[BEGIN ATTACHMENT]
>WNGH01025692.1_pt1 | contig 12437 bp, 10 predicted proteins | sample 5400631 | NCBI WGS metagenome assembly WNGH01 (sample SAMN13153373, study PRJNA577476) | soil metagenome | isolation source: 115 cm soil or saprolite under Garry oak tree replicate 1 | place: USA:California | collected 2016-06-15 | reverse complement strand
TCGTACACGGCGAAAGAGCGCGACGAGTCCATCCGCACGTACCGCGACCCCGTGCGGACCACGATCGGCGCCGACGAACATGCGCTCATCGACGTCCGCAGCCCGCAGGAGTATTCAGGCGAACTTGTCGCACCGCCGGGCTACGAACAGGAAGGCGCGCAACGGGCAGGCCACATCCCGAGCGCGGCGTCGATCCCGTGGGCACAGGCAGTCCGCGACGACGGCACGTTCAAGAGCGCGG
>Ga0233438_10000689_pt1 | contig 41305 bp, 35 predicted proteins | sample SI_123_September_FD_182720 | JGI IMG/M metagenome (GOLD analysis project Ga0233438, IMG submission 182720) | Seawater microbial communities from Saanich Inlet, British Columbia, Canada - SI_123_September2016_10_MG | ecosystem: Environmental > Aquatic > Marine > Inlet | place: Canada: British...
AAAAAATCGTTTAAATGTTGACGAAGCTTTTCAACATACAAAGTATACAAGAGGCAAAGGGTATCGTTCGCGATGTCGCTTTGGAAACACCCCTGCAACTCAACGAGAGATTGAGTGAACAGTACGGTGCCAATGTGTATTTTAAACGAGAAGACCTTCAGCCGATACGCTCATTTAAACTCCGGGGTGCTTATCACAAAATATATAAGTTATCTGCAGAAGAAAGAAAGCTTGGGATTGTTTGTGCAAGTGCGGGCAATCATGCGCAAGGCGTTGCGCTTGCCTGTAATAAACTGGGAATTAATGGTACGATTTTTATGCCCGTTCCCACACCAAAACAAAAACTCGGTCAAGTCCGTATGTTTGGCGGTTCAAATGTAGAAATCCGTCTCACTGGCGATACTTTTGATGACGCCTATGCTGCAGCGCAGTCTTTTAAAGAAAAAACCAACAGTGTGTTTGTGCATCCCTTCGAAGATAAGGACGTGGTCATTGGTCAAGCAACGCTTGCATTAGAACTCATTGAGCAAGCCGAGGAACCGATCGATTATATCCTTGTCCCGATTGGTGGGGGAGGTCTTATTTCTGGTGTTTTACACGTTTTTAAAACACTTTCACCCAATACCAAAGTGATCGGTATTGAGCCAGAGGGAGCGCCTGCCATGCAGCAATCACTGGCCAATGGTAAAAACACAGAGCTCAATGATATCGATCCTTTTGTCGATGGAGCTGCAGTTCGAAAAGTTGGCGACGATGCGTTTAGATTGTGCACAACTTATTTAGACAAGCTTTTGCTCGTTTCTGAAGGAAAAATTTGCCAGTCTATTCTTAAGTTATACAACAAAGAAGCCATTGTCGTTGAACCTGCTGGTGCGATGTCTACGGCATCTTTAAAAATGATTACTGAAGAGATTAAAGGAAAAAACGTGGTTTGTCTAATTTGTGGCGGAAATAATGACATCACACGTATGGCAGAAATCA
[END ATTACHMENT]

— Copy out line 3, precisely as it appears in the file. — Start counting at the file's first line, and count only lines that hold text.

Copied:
>Ga0233438_10000689_pt1 | contig 41305 bp, 35 predicted proteins | sample SI_123_September_FD_182720 | JGI IMG/M metagenome (GOLD analysis project Ga0233438, IMG submission 182720) | Seawater microbial communities from Saanich Inlet, British Columbia, Canada - SI_123_September2016_10_MG | ecosystem: Environmental > Aquatic > Marine > Inlet | place: Canada: British...